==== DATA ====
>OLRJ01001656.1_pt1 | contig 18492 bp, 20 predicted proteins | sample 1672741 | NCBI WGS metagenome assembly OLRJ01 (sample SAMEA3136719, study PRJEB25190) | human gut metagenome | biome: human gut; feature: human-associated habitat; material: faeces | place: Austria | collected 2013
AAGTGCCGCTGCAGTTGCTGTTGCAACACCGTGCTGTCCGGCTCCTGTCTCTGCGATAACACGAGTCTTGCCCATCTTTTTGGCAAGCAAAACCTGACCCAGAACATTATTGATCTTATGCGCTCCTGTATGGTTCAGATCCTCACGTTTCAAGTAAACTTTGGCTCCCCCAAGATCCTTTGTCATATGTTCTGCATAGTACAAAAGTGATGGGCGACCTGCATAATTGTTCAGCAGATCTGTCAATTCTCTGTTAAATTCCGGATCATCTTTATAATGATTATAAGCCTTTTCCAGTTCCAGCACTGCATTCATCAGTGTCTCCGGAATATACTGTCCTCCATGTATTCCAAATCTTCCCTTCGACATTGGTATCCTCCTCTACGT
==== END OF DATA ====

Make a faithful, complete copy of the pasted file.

>OLRJ01001656.1_pt1 | contig 18492 bp, 20 predicted proteins | sample 1672741 | NCBI WGS metagenome assembly OLRJ01 (sample SAMEA3136719, study PRJEB25190) | human gut metagenome | biome: human gut; feature: human-associated habitat; material: faeces | place: Austria | collected 2013
AAGTGCCGCTGCAGTTGCTGTTGCAACACCGTGCTGTCCGGCTCCTGTCTCTGCGATAACACGAGTCTTGCCCATCTTTTTGGCAAGCAAAACCTGACCCAGAACATTATTGATCTTATGCGCTCCTGTATGGTTCAGATCCTCACGTTTCAAGTAAACTTTGGCTCCCCCAAGATCCTTTGTCATATGTTCTGCATAGTACAAAAGTGATGGGCGACCTGCATAATTGTTCAGCAGATCTGTCAATTCTCTGTTAAATTCCGGATCATCTTTATAATGATTATAAGCCTTTTCCAGTTCCAGCACTGCATTCATCAGTGTCTCCGGAATATACTGTCCTCCATGTATTCCAAATCTTCCCTTCGACATTGGTATCCTCCTCTACGT